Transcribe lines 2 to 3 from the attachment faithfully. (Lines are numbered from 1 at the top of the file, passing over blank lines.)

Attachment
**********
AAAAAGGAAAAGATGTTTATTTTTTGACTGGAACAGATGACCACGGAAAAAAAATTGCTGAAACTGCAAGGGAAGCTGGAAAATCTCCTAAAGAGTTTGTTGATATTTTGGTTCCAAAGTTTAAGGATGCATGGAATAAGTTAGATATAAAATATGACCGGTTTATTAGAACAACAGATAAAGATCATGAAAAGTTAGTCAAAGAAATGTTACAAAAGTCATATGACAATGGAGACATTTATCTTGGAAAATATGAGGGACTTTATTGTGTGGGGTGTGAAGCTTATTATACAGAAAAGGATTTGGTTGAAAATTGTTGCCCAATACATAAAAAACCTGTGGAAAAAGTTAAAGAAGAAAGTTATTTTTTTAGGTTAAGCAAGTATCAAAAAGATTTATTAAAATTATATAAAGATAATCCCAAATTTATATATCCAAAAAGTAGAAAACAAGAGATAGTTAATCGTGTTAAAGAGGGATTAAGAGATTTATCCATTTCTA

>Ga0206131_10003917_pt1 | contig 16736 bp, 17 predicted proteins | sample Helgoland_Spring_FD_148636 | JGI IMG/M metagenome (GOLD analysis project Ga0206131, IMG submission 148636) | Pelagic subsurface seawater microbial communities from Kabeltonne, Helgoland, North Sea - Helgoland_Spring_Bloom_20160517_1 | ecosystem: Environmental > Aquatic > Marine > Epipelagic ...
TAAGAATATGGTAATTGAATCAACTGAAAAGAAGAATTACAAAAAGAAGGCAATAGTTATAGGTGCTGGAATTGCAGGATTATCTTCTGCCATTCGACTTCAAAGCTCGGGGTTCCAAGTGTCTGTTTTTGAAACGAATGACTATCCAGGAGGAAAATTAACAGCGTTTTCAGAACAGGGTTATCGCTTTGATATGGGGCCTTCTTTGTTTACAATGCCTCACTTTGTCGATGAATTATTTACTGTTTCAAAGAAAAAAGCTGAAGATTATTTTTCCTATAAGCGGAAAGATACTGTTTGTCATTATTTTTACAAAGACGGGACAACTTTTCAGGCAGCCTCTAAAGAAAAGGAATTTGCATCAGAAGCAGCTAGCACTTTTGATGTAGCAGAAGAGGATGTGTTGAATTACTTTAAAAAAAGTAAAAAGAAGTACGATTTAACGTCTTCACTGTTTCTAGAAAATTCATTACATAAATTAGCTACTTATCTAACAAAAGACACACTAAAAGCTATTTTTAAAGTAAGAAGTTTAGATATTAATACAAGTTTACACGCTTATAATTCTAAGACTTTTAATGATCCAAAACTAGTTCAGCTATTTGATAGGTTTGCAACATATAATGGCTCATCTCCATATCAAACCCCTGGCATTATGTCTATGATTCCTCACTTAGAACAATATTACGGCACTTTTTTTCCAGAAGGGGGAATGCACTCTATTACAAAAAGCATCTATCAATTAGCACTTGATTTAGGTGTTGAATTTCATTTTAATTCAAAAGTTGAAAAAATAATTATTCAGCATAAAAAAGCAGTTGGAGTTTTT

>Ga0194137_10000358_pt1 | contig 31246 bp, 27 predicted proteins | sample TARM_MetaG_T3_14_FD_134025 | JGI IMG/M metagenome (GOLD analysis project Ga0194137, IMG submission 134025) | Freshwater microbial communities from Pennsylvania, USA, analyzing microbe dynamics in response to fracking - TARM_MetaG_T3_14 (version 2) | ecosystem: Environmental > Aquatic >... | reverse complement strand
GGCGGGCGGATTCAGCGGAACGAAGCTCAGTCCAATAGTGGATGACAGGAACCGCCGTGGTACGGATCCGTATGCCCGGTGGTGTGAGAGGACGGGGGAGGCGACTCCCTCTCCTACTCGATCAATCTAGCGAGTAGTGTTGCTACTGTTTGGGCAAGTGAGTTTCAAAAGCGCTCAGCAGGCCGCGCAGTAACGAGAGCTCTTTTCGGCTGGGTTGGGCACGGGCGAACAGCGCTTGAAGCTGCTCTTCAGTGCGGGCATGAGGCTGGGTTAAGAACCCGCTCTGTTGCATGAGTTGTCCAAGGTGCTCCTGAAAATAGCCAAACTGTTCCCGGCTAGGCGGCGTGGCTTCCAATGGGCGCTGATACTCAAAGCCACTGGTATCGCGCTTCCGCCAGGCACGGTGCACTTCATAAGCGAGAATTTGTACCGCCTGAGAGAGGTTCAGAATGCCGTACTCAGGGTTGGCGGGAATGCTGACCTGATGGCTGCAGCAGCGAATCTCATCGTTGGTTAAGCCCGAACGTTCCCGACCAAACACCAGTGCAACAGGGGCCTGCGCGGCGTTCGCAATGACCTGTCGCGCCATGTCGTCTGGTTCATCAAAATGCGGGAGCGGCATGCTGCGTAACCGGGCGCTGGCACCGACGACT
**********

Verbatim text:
>Ga0206131_10003917_pt1 | contig 16736 bp, 17 predicted proteins | sample Helgoland_Spring_FD_148636 | JGI IMG/M metagenome (GOLD analysis project Ga0206131, IMG submission 148636) | Pelagic subsurface seawater microbial communities from Kabeltonne, Helgoland, North Sea - Helgoland_Spring_Bloom_20160517_1 | ecosystem: Environmental > Aquatic > Marine > Epipelagic ...
TAAGAATATGGTAATTGAATCAACTGAAAAGAAGAATTACAAAAAGAAGGCAATAGTTATAGGTGCTGGAATTGCAGGATTATCTTCTGCCATTCGACTTCAAAGCTCGGGGTTCCAAGTGTCTGTTTTTGAAACGAATGACTATCCAGGAGGAAAATTAACAGCGTTTTCAGAACAGGGTTATCGCTTTGATATGGGGCCTTCTTTGTTTACAATGCCTCACTTTGTCGATGAATTATTTACTGTTTCAAAGAAAAAAGCTGAAGATTATTTTTCCTATAAGCGGAAAGATACTGTTTGTCATTATTTTTACAAAGACGGGACAACTTTTCAGGCAGCCTCTAAAGAAAAGGAATTTGCATCAGAAGCAGCTAGCACTTTTGATGTAGCAGAAGAGGATGTGTTGAATTACTTTAAAAAAAGTAAAAAGAAGTACGATTTAACGTCTTCACTGTTTCTAGAAAATTCATTACATAAATTAGCTACTTATCTAACAAAAGACACACTAAAAGCTATTTTTAAAGTAAGAAGTTTAGATATTAATACAAGTTTACACGCTTATAATTCTAAGACTTTTAATGATCCAAAACTAGTTCAGCTATTTGATAGGTTTGCAACATATAATGGCTCATCTCCATATCAAACCCCTGGCATTATGTCTATGATTCCTCACTTAGAACAATATTACGGCACTTTTTTTCCAGAAGGGGGAATGCACTCTATTACAAAAAGCATCTATCAATTAGCACTTGATTTAGGTGTTGAATTTCATTTTAATTCAAAAGTTGAAAAAATAATTATTCAGCATAAAAAAGCAGTTGGAGTTTTT